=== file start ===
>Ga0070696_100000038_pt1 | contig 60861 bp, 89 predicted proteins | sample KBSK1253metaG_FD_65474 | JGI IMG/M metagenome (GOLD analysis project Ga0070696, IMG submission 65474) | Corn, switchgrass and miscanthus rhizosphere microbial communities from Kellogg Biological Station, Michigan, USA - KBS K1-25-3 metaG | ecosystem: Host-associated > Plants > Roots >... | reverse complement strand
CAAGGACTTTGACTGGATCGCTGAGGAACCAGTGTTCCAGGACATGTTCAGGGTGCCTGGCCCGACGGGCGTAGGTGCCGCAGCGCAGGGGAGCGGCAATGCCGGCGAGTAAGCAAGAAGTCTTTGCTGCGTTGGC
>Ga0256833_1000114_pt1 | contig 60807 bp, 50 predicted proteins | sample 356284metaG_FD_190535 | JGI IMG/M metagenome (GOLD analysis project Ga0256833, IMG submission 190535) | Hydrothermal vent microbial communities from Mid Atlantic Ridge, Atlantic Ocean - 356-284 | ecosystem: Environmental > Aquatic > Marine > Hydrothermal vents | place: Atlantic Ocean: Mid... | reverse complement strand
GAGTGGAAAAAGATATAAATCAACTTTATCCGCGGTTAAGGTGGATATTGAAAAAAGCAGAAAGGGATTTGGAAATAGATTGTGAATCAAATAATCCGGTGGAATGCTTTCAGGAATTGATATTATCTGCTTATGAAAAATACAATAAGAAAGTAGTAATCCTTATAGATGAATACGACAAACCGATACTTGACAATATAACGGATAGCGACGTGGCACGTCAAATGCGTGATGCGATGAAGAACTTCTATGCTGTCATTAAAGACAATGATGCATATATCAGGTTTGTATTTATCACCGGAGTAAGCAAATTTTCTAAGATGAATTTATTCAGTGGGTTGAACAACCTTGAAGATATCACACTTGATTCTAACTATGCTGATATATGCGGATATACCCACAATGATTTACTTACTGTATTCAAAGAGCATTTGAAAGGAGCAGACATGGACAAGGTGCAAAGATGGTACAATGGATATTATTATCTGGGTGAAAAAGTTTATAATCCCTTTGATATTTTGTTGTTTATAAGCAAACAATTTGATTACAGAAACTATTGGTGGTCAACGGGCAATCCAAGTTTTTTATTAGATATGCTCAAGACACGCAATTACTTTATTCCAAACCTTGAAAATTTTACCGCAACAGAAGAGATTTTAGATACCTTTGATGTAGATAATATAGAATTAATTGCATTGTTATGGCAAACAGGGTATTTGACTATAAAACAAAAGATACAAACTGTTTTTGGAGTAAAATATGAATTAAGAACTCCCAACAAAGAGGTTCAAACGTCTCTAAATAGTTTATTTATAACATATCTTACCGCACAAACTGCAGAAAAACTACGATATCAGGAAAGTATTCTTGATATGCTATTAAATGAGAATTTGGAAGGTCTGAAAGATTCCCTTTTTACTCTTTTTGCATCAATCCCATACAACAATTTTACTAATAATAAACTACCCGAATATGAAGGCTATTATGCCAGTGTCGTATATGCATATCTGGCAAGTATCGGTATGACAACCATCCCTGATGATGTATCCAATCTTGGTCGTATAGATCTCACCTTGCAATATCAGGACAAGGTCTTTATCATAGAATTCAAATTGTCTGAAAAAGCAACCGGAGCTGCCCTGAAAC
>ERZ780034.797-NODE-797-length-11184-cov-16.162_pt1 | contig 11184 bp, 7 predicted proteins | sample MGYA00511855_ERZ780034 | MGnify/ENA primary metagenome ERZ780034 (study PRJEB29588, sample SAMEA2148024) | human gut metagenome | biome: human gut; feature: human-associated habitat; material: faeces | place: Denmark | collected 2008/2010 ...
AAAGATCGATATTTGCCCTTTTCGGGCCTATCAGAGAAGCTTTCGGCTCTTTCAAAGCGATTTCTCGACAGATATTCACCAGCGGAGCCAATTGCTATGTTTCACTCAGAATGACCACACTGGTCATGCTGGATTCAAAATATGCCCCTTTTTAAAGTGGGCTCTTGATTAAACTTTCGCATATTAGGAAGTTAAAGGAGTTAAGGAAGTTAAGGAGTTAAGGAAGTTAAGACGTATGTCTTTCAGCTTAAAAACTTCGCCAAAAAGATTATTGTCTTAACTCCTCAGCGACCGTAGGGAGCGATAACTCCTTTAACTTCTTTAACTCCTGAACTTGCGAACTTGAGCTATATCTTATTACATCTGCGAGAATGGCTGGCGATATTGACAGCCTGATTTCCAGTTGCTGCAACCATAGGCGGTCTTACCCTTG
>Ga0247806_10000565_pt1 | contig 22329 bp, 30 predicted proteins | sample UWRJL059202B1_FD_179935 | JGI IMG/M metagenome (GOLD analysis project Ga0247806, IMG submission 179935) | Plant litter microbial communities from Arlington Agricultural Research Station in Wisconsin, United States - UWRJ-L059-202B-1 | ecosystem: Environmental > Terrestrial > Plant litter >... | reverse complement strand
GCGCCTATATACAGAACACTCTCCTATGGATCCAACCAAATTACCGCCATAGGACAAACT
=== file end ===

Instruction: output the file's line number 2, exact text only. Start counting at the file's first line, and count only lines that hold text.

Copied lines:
CAAGGACTTTGACTGGATCGCTGAGGAACCAGTGTTCCAGGACATGTTCAGGGTGCCTGGCCCGACGGGCGTAGGTGCCGCAGCGCAGGGGAGCGGCAATGCCGGCGAGTAAGCAAGAAGTCTTTGCTGCGTTGGC